I was staying at one of the beach hotels and was just coming in through the lobby in swim trunks and a terry cloth robe late in the afternoon when a man reading a paper in one of the chairs got up and came toward me. He caught me just as I stepped into the elevator.
"John Harlan?" he asked.
"That's right," I said. "What can I do for you?"
"Purvis," he said. "Old Colony Insurance."
"Save yourself a trip," I cut him off. "I don't need any." But the elevator boy had already closed the door and we were going up.
Purvis shook his head. "I don't sell it. I'd just like to talk to you a few minutes, if you don't mind."
I shrugged. "You an adjuster?" I couldn't see why they'd be pawing through it now. The whole thing had been settled five months ago.
"Investigator," he said.
I looked at him then, for the first time, and knew I'd seen him somewhere before. He was about five-ten, and slender, with a built-in slouch, and appeared to be around forty although the hair showing under the beat-up old felt hat was completely gray. His clothes looked as if he dressed by jumping into them from the top of a stepladder. You wouldn't have given him a second glance, unless the first one had been at his face. It was thin and gray and a little tired, but there was a deadly efficiency about it you couldn't miss even if you were half asleep. The eyes were gray too, and as impersonal as outer space. I remembered then where I'd seen him before.
"You came to the hospital," I said.
The elevator stopped and the doors opened. I led the way down the corridor, unlocked the door, and stood back for him to go in. The room was on the south side, with a window looking out over the Gulf, but there was little breeze and it was breathless and hot. It was just at sunset and the piled masses of cloud to seaward were fired with red and orange, some of which was reflected back into the room to give it a strange, wine-colored light. He sat down in the armchair near the door, took off his hat and dropped it on the carpet, and fished a pack of cigarettes from the side pocket of his coat. I tossed the robe over the bed and when I turned he was watching me. I walked over to the dresser beyond the foot of the bed and picked up my own cigarettes. As I lit one and dropped the match in a tray I caught sight of him again, in the mirror, and he was still staring at me. It was obvious and deliberate, and he didn't seem to care at all. I felt like a girl on a runway, and began to get hacked.
He blew out smoke and leaned back in the chair. "Stacked," he said. "Walk back here again."
"You that way?" I said. "Beat it."
He shook his head indifferently. "I'm not trying to make you. Just want to see how you walk."
"Why?" I asked.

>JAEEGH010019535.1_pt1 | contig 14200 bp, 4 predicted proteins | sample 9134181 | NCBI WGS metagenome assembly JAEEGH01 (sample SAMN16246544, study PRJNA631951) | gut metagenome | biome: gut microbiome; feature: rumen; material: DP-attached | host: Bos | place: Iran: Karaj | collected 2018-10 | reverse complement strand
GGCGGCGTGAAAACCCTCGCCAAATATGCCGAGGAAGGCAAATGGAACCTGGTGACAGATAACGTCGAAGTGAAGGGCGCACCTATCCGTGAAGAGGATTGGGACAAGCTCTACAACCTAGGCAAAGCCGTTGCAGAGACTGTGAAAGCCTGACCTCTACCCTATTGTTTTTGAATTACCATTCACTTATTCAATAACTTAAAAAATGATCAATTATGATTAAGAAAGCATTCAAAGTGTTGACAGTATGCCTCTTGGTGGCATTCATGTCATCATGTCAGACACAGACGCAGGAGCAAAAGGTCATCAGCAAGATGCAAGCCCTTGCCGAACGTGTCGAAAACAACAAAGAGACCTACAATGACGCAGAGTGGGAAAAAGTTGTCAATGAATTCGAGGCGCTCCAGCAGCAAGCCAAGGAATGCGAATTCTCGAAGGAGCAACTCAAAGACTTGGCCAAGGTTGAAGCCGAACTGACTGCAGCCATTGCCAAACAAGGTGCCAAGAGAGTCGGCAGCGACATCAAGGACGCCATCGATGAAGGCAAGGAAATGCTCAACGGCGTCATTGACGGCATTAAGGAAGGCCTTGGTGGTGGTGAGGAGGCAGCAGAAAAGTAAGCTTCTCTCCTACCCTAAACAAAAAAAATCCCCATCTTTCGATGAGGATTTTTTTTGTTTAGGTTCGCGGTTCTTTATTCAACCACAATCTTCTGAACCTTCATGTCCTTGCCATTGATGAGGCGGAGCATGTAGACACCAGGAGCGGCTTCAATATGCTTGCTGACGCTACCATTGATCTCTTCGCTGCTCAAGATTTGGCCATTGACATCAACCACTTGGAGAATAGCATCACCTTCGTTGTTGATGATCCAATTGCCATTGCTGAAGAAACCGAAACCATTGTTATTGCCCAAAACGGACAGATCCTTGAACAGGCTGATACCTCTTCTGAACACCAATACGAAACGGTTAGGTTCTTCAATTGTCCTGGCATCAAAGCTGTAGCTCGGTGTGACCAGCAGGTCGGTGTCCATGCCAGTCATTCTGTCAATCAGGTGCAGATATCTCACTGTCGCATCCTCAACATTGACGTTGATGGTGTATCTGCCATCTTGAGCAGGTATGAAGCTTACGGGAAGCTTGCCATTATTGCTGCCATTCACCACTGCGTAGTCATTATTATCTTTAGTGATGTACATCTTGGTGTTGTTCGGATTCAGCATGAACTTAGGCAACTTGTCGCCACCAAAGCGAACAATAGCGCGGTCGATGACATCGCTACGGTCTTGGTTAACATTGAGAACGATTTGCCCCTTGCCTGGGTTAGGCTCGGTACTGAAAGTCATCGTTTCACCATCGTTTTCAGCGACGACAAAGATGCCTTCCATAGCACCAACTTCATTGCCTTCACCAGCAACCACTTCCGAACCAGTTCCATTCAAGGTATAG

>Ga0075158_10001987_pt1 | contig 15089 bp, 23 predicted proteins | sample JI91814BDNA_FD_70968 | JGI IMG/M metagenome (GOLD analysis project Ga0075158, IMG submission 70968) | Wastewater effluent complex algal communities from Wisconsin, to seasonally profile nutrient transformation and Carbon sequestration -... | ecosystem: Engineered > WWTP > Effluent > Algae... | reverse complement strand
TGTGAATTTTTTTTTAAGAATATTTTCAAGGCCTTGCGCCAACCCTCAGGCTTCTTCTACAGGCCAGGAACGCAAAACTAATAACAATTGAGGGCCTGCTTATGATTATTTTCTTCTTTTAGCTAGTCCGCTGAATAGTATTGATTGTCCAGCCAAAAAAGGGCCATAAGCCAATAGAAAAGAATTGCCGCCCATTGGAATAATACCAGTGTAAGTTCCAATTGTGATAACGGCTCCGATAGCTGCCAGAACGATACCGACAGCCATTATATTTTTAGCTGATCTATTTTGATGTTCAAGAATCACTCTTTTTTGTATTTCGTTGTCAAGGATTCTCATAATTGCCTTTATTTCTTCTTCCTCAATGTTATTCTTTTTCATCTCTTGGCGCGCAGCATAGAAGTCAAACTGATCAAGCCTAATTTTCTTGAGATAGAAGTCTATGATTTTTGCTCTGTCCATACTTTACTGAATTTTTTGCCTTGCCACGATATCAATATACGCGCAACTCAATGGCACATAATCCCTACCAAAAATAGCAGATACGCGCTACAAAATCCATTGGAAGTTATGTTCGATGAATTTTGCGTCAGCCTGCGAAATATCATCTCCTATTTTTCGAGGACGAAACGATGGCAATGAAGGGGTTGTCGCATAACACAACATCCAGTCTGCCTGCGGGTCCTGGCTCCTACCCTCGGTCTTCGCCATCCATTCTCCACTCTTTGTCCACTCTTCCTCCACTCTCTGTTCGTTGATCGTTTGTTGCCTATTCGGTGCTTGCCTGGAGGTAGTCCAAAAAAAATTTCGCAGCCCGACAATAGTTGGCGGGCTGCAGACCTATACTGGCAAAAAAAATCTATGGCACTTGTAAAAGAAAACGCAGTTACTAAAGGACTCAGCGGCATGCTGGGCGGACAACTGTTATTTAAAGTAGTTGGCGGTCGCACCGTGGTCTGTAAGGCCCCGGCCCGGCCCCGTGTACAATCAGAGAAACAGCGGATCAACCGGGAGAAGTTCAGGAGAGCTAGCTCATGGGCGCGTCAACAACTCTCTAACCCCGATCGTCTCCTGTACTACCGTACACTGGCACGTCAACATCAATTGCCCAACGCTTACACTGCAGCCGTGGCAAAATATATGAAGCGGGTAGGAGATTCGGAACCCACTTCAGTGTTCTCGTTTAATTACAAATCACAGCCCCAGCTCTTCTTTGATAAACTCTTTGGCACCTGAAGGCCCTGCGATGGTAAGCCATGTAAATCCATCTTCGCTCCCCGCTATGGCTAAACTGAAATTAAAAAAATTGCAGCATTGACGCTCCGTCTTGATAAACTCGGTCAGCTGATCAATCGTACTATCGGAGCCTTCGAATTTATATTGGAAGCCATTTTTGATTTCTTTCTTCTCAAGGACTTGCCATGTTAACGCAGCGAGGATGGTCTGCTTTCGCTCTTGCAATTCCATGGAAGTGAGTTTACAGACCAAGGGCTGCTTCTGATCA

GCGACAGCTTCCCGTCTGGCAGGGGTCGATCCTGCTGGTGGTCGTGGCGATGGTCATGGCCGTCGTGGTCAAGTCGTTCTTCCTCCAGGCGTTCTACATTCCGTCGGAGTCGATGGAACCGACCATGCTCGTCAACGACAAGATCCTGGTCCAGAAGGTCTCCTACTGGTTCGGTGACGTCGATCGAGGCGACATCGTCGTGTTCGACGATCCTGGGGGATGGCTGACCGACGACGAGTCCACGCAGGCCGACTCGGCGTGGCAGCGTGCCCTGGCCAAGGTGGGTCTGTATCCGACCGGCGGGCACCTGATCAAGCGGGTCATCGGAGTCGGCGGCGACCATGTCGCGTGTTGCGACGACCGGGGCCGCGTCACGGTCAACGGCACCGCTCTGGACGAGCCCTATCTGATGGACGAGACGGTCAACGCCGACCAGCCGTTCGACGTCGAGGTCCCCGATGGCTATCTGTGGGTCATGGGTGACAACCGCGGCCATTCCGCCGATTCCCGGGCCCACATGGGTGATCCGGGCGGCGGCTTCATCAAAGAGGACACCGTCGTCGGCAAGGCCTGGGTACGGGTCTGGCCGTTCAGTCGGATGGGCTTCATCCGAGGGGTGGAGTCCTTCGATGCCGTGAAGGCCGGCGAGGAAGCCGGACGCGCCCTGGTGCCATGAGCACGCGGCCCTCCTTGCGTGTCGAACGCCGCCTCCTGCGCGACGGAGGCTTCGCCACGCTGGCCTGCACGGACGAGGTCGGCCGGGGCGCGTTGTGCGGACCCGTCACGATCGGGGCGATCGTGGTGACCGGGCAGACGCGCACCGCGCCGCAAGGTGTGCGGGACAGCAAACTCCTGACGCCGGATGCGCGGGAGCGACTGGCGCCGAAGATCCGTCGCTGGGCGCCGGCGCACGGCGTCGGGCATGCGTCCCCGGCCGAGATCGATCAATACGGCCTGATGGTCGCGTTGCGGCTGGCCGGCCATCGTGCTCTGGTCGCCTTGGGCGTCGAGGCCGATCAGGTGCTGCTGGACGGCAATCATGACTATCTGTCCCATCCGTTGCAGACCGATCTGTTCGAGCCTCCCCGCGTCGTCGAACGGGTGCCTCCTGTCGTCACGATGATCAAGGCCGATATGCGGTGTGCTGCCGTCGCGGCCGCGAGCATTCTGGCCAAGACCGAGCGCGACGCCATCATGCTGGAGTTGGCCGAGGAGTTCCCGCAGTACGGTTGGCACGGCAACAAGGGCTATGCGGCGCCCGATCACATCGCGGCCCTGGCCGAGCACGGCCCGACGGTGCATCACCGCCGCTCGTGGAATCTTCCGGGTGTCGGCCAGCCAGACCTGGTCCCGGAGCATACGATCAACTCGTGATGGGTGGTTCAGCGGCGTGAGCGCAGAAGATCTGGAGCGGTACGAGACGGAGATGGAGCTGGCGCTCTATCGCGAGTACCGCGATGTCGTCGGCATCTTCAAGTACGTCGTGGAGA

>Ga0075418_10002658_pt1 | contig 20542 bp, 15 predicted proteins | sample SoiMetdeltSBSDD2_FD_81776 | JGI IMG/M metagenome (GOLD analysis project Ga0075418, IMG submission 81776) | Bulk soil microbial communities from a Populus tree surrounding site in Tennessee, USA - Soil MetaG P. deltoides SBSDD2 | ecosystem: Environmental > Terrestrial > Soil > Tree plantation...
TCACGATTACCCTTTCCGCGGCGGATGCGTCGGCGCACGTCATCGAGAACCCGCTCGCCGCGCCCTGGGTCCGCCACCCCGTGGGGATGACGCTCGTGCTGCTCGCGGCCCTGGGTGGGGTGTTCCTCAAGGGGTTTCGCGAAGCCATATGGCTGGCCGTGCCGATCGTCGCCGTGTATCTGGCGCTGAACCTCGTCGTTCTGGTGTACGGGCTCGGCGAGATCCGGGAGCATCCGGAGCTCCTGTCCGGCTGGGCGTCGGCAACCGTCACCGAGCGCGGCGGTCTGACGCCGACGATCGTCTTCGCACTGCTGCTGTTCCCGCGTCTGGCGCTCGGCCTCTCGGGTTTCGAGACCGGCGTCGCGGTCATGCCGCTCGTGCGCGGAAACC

I came back and sat down on the bed with the cigarette. He watched me utterly without expression, and then he shook his head again. "You're a screwed duck."
"That's news?" I asked.
"No jury in the world would give you a nickel, even if you hadn't already signed a waiver. Take a look at yourself. You got any idea how far you'd get trying to look smashed-up and pathetic to twelve average Joes with pots and fallen arches? They'd laugh like it was the Berle show."
"You just came over to cheer me up, is that it?" I said. "I know all that. And I have signed the release, or waiver, or whatever you call it—"
"What did they give you?"
"Five thousand," I said. "And the hospital bills."
"You took the short end, pal."
"In another year or two I might have figured that out myself. Look. The leg had healed perfectly. I was up and walking. Not even a limp. The medics said it was as good as ever—"
"And when you reported for practice, it wasn't? You'd slowed down?"
"It's not measurable," I said. "The only way you can tell it is by trying to run through eleven pros who haven't slowed down. You can figure it out then while they're walking around on your face five yards back of where you should have been. It's nothing you could prove to anybody. X-rays wouldn't show it."
He nodded, and moved his hands. "Motion is a thousand signals, and a thousand movements, linked. One square corner anywhere, and you break it up and the flow is gone. You're not a professional athlete any more; you're just another taxpayer with two arms and legs. There's no shortage."
"So why keep kicking it around?" I asked. "The whole thing was settled months ago." Then I thought of something. "What's the name of your outfit again?"
"Old Colony Life."
"Hell, that wasn't the company—"
"No. Of course not. I thought you understood that. We didn't have anything to do with the liability he carried on the car. That was some California company."
"Then what's the angle? How'd you get in the act?"
"Life insurance. About a hundred thousand worth."
I stared at him, puzzled. "I don't get it."
He sighed. "Cannon was insured with Old Colony—"
"I read you," I said. "That far. But what about it? He was insured. He's dead. You pick up the tab. Looks cut and dried to me. I figure he cost me fifty to seventy-five thousand, depending on when and if I might have got hurt in the natural course of events, playing. And now he's cost you a hundred grand. That's a pretty good night's work for one souse, but I don't see what either of us can do about it how unless maybe we send out for a box of Kleenex and have a good cry."
"I'd just like to ask you a few questions. If you don't mind."
I shrugged. "Go ahead. But I don't see how there can be much room for doubt he's dead. He was buried while I was there in the hospital."